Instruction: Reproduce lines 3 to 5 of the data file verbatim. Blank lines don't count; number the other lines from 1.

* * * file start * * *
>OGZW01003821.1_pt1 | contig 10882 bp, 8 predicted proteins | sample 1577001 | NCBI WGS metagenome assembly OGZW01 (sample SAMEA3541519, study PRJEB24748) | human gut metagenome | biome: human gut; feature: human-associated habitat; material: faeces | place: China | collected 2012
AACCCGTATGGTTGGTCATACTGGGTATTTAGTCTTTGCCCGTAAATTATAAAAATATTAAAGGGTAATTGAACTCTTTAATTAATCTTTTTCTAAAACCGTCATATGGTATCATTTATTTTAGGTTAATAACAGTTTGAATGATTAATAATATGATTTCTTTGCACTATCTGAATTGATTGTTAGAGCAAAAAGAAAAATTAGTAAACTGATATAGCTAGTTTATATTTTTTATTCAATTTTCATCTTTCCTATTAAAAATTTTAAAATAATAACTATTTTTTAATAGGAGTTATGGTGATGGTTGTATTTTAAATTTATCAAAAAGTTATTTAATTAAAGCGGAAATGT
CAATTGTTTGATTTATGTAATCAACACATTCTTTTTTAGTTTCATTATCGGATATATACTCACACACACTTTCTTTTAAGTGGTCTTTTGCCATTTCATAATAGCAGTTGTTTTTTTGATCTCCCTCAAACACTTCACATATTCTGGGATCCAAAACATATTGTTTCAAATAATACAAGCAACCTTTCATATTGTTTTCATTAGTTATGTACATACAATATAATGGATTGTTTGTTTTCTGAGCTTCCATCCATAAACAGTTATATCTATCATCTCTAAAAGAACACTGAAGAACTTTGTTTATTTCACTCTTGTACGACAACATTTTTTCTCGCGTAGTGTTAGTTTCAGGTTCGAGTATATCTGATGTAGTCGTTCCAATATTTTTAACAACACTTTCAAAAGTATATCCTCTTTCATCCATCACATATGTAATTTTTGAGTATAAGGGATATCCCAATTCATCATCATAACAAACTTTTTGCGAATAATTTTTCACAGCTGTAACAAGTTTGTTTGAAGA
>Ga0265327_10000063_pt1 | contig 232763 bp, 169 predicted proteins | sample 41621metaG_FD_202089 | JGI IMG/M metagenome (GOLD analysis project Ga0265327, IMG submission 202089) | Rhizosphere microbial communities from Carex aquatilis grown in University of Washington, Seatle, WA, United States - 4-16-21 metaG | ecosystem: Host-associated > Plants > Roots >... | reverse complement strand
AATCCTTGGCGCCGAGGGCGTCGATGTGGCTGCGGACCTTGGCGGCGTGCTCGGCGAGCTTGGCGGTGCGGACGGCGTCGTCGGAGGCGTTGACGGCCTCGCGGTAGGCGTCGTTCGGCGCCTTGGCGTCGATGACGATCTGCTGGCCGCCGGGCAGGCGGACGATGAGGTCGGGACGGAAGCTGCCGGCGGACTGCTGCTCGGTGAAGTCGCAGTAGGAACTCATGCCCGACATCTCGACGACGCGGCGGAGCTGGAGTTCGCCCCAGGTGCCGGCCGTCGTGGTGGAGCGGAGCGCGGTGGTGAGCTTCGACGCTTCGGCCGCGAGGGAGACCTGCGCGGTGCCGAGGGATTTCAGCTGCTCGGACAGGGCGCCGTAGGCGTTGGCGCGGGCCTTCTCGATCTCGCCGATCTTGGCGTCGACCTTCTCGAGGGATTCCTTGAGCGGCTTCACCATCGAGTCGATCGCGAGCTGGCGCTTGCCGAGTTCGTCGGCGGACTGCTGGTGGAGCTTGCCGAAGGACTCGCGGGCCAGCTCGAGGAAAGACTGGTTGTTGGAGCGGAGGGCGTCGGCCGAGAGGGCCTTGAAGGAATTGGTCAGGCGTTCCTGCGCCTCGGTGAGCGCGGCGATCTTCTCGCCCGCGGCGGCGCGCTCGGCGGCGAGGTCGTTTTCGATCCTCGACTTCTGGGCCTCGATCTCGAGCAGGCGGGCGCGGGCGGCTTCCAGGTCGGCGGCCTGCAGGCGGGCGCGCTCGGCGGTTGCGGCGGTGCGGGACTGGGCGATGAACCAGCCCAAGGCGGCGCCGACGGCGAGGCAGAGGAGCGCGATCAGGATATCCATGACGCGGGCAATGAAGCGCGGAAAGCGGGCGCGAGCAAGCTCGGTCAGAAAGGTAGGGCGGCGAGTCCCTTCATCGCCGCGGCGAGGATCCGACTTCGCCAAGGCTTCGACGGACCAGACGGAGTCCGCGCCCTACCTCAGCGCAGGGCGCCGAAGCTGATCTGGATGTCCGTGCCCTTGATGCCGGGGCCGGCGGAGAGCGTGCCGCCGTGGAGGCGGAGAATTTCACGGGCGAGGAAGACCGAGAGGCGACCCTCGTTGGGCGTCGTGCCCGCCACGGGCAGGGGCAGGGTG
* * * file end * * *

CAATTGTTTGATTTATGTAATCAACACATTCTTTTTTAGTTTCATTATCGGATATATACTCACACACACTTTCTTTTAAGTGGTCTTTTGCCATTTCATAATAGCAGTTGTTTTTTTGATCTCCCTCAAACACTTCACATATTCTGGGATCCAAAACATATTGTTTCAAATAATACAAGCAACCTTTCATATTGTTTTCATTAGTTATGTACATACAATATAATGGATTGTTTGTTTTCTGAGCTTCCATCCATAAACAGTTATATCTATCATCTCTAAAAGAACACTGAAGAACTTTGTTTATTTCACTCTTGTACGACAACATTTTTTCTCGCGTAGTGTTAGTTTCAGGTTCGAGTATATCTGATGTAGTCGTTCCAATATTTTTAACAACACTTTCAAAAGTATATCCTCTTTCATCCATCACATATGTAATTTTTGAGTATAAGGGATATCCCAATTCATCATCATAACAAACTTTTTGCGAATAATTTTTCACAGCTGTAACAAGTTTGTTTGAAGA
>Ga0265327_10000063_pt1 | contig 232763 bp, 169 predicted proteins | sample 41621metaG_FD_202089 | JGI IMG/M metagenome (GOLD analysis project Ga0265327, IMG submission 202089) | Rhizosphere microbial communities from Carex aquatilis grown in University of Washington, Seatle, WA, United States - 4-16-21 metaG | ecosystem: Host-associated > Plants > Roots >... | reverse complement strand
AATCCTTGGCGCCGAGGGCGTCGATGTGGCTGCGGACCTTGGCGGCGTGCTCGGCGAGCTTGGCGGTGCGGACGGCGTCGTCGGAGGCGTTGACGGCCTCGCGGTAGGCGTCGTTCGGCGCCTTGGCGTCGATGACGATCTGCTGGCCGCCGGGCAGGCGGACGATGAGGTCGGGACGGAAGCTGCCGGCGGACTGCTGCTCGGTGAAGTCGCAGTAGGAACTCATGCCCGACATCTCGACGACGCGGCGGAGCTGGAGTTCGCCCCAGGTGCCGGCCGTCGTGGTGGAGCGGAGCGCGGTGGTGAGCTTCGACGCTTCGGCCGCGAGGGAGACCTGCGCGGTGCCGAGGGATTTCAGCTGCTCGGACAGGGCGCCGTAGGCGTTGGCGCGGGCCTTCTCGATCTCGCCGATCTTGGCGTCGACCTTCTCGAGGGATTCCTTGAGCGGCTTCACCATCGAGTCGATCGCGAGCTGGCGCTTGCCGAGTTCGTCGGCGGACTGCTGGTGGAGCTTGCCGAAGGACTCGCGGGCCAGCTCGAGGAAAGACTGGTTGTTGGAGCGGAGGGCGTCGGCCGAGAGGGCCTTGAAGGAATTGGTCAGGCGTTCCTGCGCCTCGGTGAGCGCGGCGATCTTCTCGCCCGCGGCGGCGCGCTCGGCGGCGAGGTCGTTTTCGATCCTCGACTTCTGGGCCTCGATCTCGAGCAGGCGGGCGCGGGCGGCTTCCAGGTCGGCGGCCTGCAGGCGGGCGCGCTCGGCGGTTGCGGCGGTGCGGGACTGGGCGATGAACCAGCCCAAGGCGGCGCCGACGGCGAGGCAGAGGAGCGCGATCAGGATATCCATGACGCGGGCAATGAAGCGCGGAAAGCGGGCGCGAGCAAGCTCGGTCAGAAAGGTAGGGCGGCGAGTCCCTTCATCGCCGCGGCGAGGATCCGACTTCGCCAAGGCTTCGACGGACCAGACGGAGTCCGCGCCCTACCTCAGCGCAGGGCGCCGAAGCTGATCTGGATGTCCGTGCCCTTGATGCCGGGGCCGGCGGAGAGCGTGCCGCCGTGGAGGCGGAGAATTTCACGGGCGAGGAAGACCGAGAGGCGACCCTCGTTGGGCGTCGTGCCCGCCACGGGCAGGGGCAGGGTG